- Residents of color comprise 21 percent of Minnesota’s total population. This varies by age: 32% of our state’s youngest residents (age 0-4) are of color, compared to 6% of our oldest residents (age 65+).
- Minnesota continues to rank among the states with smaller shares of residents of color (38th). The state has seen a 29% growth in its population of color since 2010, ninth highest among states.
- The Twin Cities region has one of the lowest shares of people of color compared to other major metro areas. That said, the population of color is growing rapidly and expected to make up at least 35% of the region’s overall population by 2035.
- Immigrants comprise about 9% of Minnesota’s population, a smaller but more diverse group than in the past. This includes many refugees who fled their home countries.
- Foreign-born residents from Asia have been Minnesota’s largest immigrant group since 1990, with immigrants from Africa now the second largest immigrant group.
- The majority of immigrants live in the metro 7 county area, although immigrants are transforming many smaller communities around the state, concentrated in areas with employment opportunities.
- The proportion of foreign-born adults who work is nearly the same as native-born adults, 74% and 78% respectively. However, overall poverty rates for immigrants are nearly twice as high.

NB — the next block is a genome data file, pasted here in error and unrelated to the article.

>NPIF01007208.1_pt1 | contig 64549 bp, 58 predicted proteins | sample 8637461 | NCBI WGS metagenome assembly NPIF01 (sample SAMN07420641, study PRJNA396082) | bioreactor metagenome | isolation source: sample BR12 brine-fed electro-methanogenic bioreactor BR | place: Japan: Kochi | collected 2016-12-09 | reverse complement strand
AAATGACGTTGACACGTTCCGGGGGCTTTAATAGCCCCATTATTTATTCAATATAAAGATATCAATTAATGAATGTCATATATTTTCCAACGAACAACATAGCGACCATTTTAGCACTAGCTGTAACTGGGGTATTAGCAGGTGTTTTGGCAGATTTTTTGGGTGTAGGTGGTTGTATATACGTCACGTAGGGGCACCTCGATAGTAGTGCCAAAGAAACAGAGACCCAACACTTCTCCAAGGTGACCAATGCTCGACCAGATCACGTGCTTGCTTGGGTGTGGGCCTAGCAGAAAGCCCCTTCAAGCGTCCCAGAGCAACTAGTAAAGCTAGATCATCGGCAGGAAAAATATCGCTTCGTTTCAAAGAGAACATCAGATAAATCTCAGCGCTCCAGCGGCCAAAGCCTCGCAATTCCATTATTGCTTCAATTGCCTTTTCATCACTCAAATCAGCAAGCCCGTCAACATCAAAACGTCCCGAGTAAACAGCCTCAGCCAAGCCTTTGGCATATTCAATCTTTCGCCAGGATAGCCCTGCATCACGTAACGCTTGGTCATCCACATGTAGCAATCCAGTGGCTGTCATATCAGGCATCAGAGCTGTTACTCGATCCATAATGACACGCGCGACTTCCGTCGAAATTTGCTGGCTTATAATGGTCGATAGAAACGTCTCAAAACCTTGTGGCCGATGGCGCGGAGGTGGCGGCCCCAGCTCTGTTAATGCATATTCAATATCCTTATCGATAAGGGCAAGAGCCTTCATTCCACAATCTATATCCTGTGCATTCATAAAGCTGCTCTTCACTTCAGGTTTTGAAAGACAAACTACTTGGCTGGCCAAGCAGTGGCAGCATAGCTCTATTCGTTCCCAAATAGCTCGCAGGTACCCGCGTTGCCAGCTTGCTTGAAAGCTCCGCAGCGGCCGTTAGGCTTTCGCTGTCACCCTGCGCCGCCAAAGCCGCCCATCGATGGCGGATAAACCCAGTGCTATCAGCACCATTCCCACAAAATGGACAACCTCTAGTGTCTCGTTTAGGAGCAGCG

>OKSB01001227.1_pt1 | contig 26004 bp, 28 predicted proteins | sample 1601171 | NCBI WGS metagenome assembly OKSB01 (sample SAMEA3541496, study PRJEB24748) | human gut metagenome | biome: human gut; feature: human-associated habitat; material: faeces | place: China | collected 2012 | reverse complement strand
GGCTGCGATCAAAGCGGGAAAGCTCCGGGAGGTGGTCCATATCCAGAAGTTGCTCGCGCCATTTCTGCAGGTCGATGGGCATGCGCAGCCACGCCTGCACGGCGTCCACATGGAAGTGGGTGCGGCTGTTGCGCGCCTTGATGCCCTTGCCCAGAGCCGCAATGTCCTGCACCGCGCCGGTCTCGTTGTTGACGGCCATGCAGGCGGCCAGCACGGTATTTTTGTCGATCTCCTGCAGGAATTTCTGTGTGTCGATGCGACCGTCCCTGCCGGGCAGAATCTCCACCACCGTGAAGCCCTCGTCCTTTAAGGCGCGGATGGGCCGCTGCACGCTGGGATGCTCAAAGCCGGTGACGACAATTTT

18% of children in Minnesota are children of immigrants or were born in another country.
- Nearly 1 in 6 children (0-19) in Minnesota have at least one immigrant parent, although most of these children were born in the U.S.
- Among our state’s youngest children (0-4), nearly 1 in every 5 is a child of an immigrant.
Illustrations of Minnesota Population Diversity Trends
Participation by Race/Ethnicity Maps (2018)
WIC Participation Charts: Race/Ethnic Comparison for all Women, Infants and Children (2018)
Minnesota Compass Demographics Overview
- Select Race from the left-hand menu on this page to see a graph of Persons of Color 1960-2050 (predicted).
- To see graphs of various breakdowns and regions, click on the small arrows in the graph headings.
Primary refugees are refugees who are initially resettled in Minnesota.
Primary Refugee Arrivals to Minnesota by Initial County of Resettlement and Country of Origin in 2017
Cumulative Arrivals of Refugees to Minnesota (1979-2017)
Secondary refugees are refugees who originally resettled in another state in the United States before moving to Minnesota.